He called the crowd with his disciples, and said to them, “If any want to become my followers, let them deny themselves and take up their cross and follow me. Mark 8:34 (NRSV)
This verse contains three conditions of becoming a disciple or follower of Jesus.
If you “want” to be his follower…that is a condition – it is your decision; Jesus will not load you up on the next Gospel bus. Each account of Jesus calling someone to follow indicated an offer, never a command.
Following voluntarily presupposes that the opposite is also a possibility – that some choose to not follow. Those who choose so are called “the lost”. The rich young ruler went away from Jesus and the supposition is that he was lost. Judas began to follow, but was lost. Following or not following is a personal decision. This is the “entry-level” of Christianity.
For those who choose voluntarily to follow, there is a second condition:
Jesus was probably speaking to almost exclusively a Jewish crowd. They would have heard and understood Jesus to be talking about the process of proselytizing, or becoming a convert to Judaism. When a Gentile wanted to convert to Judaism he had to renounce all his previous beliefs and separate himself from past friendships and acquaintances, even family. He had to promise to never turn back. He was then considered “newborn,” a person of new life.
Jesus was demanding that we “trash” our old thinking and just follow him like our Gospel song, nothing in my hand I bring; simply to thy cross I cling.
Have you ever danced with someone? Now, I’m not talking about the kind of group dancing that is popular in clubs; we’re talking ballroom stuff. In the groups, everyone does his own thing; in ballroom forms there is a lead and the partner follows.
This is the kind of relationship we have with Jesus.
Here’s Jesus’ lead – take up your cross.
The disciples knew what Jesus was saying. Twenty years before there was a rebellion against Roman authority in a little town called Sephoris. It was only 9 miles from where Jesus lived. A man named Varus, a farmer of Galilee, organized the farmers of the area into a rebellion army. They attacked and killed all the Roman soldiers of the garrison at Sephoris.
Rome sent in the armies, and scattered the armies of Varus, about 10,000 men. Most of them went back to farming. But the Romans captured about 2,000 of them. The historian, Josephus, records that they were going to teach the rebels of Galilee a lesson not to be rebels. They took them, one by one, along the road out of Sephoris, and crucified them. They would put one on a cross, and then walk down the road until almost out of sight, and then crucify another.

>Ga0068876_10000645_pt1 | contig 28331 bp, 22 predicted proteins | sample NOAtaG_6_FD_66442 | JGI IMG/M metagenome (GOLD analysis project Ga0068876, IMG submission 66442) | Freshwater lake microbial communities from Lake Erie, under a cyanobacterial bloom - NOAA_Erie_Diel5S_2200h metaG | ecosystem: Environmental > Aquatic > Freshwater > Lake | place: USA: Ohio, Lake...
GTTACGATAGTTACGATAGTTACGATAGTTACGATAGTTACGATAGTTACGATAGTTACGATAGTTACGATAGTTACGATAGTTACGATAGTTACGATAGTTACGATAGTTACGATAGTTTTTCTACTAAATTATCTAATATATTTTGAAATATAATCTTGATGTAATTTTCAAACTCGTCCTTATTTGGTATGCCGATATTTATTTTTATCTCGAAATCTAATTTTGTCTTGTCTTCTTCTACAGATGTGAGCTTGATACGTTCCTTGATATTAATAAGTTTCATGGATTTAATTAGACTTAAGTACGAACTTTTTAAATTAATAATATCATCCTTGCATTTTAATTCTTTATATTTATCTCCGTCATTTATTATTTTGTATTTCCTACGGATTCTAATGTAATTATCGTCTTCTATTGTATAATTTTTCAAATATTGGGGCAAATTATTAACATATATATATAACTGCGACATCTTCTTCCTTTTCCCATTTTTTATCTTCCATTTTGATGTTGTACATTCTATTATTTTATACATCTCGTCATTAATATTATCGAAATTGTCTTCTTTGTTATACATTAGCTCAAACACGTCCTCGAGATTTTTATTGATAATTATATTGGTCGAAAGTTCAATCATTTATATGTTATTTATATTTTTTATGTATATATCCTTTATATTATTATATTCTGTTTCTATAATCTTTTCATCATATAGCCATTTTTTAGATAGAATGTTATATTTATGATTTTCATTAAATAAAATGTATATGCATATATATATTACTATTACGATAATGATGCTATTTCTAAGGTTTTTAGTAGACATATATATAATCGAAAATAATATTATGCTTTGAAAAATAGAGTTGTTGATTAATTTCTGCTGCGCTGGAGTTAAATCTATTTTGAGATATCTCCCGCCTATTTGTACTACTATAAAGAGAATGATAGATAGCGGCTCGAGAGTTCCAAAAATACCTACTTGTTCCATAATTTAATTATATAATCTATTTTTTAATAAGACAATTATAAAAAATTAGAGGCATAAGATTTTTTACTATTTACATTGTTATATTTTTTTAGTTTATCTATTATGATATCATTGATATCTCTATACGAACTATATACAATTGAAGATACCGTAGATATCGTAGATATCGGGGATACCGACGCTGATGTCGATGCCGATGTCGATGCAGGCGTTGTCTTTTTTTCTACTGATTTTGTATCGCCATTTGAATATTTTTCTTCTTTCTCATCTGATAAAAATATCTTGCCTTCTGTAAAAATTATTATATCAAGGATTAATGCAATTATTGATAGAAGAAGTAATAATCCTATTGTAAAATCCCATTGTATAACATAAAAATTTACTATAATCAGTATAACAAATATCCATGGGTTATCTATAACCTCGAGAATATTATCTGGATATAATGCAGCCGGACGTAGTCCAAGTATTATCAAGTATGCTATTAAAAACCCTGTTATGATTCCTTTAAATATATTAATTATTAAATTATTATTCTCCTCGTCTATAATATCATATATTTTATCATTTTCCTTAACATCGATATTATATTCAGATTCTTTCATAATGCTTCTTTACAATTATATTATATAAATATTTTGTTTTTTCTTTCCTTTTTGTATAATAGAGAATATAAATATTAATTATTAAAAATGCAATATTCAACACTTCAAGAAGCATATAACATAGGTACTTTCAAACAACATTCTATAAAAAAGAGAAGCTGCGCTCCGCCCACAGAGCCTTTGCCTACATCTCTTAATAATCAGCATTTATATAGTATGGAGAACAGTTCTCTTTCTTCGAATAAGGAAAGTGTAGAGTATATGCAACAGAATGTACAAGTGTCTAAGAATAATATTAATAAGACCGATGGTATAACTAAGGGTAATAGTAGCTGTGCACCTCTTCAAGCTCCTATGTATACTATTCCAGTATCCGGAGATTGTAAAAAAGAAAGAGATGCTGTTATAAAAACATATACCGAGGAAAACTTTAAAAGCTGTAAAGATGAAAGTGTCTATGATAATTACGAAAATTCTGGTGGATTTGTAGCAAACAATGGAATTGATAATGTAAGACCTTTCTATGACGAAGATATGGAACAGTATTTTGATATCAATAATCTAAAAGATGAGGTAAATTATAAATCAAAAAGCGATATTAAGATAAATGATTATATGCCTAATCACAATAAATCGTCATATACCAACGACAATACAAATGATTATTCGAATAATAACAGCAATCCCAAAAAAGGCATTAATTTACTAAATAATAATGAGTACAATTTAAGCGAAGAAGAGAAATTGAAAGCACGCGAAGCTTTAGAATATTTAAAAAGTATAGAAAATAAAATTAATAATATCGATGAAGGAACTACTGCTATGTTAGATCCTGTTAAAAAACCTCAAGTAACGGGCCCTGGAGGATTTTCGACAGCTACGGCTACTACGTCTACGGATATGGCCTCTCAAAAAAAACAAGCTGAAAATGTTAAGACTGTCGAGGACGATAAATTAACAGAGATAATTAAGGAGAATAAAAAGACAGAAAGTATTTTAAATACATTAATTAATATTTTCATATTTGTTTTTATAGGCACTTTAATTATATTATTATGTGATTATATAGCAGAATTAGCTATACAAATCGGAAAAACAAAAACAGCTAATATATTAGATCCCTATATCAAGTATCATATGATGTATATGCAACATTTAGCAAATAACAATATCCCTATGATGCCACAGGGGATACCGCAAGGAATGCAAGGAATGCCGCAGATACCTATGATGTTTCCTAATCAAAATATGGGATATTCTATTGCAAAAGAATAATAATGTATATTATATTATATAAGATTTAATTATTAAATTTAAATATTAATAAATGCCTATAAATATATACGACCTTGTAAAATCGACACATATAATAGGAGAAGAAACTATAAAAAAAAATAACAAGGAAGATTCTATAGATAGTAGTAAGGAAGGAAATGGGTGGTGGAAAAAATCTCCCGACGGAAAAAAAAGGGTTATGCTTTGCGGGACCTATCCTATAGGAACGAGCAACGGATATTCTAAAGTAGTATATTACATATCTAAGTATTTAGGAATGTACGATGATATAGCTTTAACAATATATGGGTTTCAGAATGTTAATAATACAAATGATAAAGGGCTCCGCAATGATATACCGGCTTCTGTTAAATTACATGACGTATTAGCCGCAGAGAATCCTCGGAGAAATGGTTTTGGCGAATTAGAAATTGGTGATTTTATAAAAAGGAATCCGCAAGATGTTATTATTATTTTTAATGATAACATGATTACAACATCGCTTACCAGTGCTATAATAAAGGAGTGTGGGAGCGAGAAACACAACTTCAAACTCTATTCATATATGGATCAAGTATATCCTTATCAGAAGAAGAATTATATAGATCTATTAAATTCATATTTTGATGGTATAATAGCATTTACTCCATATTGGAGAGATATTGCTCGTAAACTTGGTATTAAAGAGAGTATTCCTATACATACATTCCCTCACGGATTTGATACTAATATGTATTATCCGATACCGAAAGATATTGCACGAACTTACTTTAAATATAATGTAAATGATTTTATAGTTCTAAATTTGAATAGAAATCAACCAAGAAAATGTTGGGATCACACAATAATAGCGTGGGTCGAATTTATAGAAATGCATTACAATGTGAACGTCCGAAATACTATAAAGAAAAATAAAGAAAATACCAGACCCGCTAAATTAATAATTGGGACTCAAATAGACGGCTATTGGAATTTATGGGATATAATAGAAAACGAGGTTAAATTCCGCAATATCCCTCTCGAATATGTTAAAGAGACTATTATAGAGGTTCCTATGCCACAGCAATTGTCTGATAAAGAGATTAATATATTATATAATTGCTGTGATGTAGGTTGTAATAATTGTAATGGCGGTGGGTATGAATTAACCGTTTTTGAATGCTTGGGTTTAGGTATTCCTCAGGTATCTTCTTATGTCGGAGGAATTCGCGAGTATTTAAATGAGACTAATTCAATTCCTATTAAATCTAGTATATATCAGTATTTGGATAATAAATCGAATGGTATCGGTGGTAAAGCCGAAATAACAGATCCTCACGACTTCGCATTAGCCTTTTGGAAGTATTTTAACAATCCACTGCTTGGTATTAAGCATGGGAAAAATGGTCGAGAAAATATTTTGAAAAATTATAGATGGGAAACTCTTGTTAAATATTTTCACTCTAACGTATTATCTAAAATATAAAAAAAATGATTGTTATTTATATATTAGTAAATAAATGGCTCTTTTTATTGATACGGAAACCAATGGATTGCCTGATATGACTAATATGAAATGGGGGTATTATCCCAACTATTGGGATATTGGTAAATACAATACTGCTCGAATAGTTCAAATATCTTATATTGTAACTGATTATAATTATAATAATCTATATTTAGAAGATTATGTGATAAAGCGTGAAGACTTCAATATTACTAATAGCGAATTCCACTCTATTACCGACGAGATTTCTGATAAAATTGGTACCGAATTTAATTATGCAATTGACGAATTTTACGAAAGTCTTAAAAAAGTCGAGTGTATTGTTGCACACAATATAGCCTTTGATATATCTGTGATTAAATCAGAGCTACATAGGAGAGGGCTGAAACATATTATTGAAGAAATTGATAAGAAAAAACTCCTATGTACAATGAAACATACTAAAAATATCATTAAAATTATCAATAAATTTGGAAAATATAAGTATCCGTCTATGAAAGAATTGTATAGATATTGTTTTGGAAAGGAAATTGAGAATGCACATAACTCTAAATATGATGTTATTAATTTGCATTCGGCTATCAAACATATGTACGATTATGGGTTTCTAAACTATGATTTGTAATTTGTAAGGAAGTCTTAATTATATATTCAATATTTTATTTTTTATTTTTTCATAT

They went in every direction out of Sephoris, all over Galilee, until they had 2,000 rebels on 2000 crosses. As you walked the roads of Galilee you were never out of sight of a crucified rebel.
None were allowed to be taken down; they were to rot there on the crosses. If anyone took one down, another Galilean citizen would take his place. Jesus was 10 years old when this happened. He knew what he was saying about taking up a cross.
Jesus is not interested in leaders; He needs disciples who will give up their lives. Are you willing? Are you really willing to step up and offer your life in exchange for His? Following a God like that is a big decision!
There is a story about the artist Rodin, who one day saw a huge carved crucifix beside a road. He immediately loved the artwork and insisted on having it for himself. He purchased the cross and arranged to have it carted back to his house. But, unfortunately, it was too big for the size of the house. So, of all things, he knocked out the walls, raised the roof, and rebuilt his home around the cross.
If your God is not big enough to place first, before everything you know, and have him re-design your life, He’s not the God of Scripture.
Is YOUR God big enough to re-design your home, your family, and how you spend your days?
That’s’ what it looks like when you walk under ashes.